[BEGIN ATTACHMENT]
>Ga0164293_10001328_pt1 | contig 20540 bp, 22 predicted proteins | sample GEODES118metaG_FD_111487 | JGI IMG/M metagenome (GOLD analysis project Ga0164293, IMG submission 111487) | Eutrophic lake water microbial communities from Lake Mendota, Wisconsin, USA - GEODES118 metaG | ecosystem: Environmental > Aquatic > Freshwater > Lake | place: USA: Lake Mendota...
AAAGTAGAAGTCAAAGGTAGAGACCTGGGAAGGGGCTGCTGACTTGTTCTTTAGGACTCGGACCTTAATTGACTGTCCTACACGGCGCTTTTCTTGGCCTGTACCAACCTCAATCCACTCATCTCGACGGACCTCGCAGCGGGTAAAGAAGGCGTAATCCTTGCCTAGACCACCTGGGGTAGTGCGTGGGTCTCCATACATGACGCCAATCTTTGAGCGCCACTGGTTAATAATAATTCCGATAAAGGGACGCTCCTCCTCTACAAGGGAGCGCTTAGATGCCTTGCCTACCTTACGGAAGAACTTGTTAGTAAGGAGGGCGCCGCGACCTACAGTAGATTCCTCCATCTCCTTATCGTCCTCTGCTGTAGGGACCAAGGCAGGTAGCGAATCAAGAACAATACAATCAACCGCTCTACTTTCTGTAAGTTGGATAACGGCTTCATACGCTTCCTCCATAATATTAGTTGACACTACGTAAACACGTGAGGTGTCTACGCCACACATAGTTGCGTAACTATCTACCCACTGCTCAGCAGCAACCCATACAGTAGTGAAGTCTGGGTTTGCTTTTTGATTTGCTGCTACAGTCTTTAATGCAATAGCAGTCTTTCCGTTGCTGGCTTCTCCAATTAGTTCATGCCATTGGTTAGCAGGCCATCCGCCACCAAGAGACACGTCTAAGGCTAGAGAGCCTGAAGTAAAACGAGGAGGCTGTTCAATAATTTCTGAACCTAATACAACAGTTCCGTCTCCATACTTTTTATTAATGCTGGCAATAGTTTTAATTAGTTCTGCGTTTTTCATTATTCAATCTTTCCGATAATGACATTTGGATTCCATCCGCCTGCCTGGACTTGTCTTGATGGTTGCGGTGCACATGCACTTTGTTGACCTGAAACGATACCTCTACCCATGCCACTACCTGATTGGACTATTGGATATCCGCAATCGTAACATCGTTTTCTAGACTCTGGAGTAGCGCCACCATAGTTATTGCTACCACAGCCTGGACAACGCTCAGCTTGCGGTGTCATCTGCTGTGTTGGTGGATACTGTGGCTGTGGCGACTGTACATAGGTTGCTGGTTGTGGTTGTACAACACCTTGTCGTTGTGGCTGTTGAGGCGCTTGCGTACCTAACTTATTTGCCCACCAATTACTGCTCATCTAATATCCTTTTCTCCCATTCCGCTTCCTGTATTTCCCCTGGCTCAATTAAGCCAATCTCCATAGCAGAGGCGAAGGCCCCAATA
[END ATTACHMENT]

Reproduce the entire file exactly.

>Ga0164293_10001328_pt1 | contig 20540 bp, 22 predicted proteins | sample GEODES118metaG_FD_111487 | JGI IMG/M metagenome (GOLD analysis project Ga0164293, IMG submission 111487) | Eutrophic lake water microbial communities from Lake Mendota, Wisconsin, USA - GEODES118 metaG | ecosystem: Environmental > Aquatic > Freshwater > Lake | place: USA: Lake Mendota...
AAAGTAGAAGTCAAAGGTAGAGACCTGGGAAGGGGCTGCTGACTTGTTCTTTAGGACTCGGACCTTAATTGACTGTCCTACACGGCGCTTTTCTTGGCCTGTACCAACCTCAATCCACTCATCTCGACGGACCTCGCAGCGGGTAAAGAAGGCGTAATCCTTGCCTAGACCACCTGGGGTAGTGCGTGGGTCTCCATACATGACGCCAATCTTTGAGCGCCACTGGTTAATAATAATTCCGATAAAGGGACGCTCCTCCTCTACAAGGGAGCGCTTAGATGCCTTGCCTACCTTACGGAAGAACTTGTTAGTAAGGAGGGCGCCGCGACCTACAGTAGATTCCTCCATCTCCTTATCGTCCTCTGCTGTAGGGACCAAGGCAGGTAGCGAATCAAGAACAATACAATCAACCGCTCTACTTTCTGTAAGTTGGATAACGGCTTCATACGCTTCCTCCATAATATTAGTTGACACTACGTAAACACGTGAGGTGTCTACGCCACACATAGTTGCGTAACTATCTACCCACTGCTCAGCAGCAACCCATACAGTAGTGAAGTCTGGGTTTGCTTTTTGATTTGCTGCTACAGTCTTTAATGCAATAGCAGTCTTTCCGTTGCTGGCTTCTCCAATTAGTTCATGCCATTGGTTAGCAGGCCATCCGCCACCAAGAGACACGTCTAAGGCTAGAGAGCCTGAAGTAAAACGAGGAGGCTGTTCAATAATTTCTGAACCTAATACAACAGTTCCGTCTCCATACTTTTTATTAATGCTGGCAATAGTTTTAATTAGTTCTGCGTTTTTCATTATTCAATCTTTCCGATAATGACATTTGGATTCCATCCGCCTGCCTGGACTTGTCTTGATGGTTGCGGTGCACATGCACTTTGTTGACCTGAAACGATACCTCTACCCATGCCACTACCTGATTGGACTATTGGATATCCGCAATCGTAACATCGTTTTCTAGACTCTGGAGTAGCGCCACCATAGTTATTGCTACCACAGCCTGGACAACGCTCAGCTTGCGGTGTCATCTGCTGTGTTGGTGGATACTGTGGCTGTGGCGACTGTACATAGGTTGCTGGTTGTGGTTGTACAACACCTTGTCGTTGTGGCTGTTGAGGCGCTTGCGTACCTAACTTATTTGCCCACCAATTACTGCTCATCTAATATCCTTTTCTCCCATTCCGCTTCCTGTATTTCCCCTGGCTCAATTAAGCCAATCTCCATAGCAGAGGCGAAGGCCCCAATA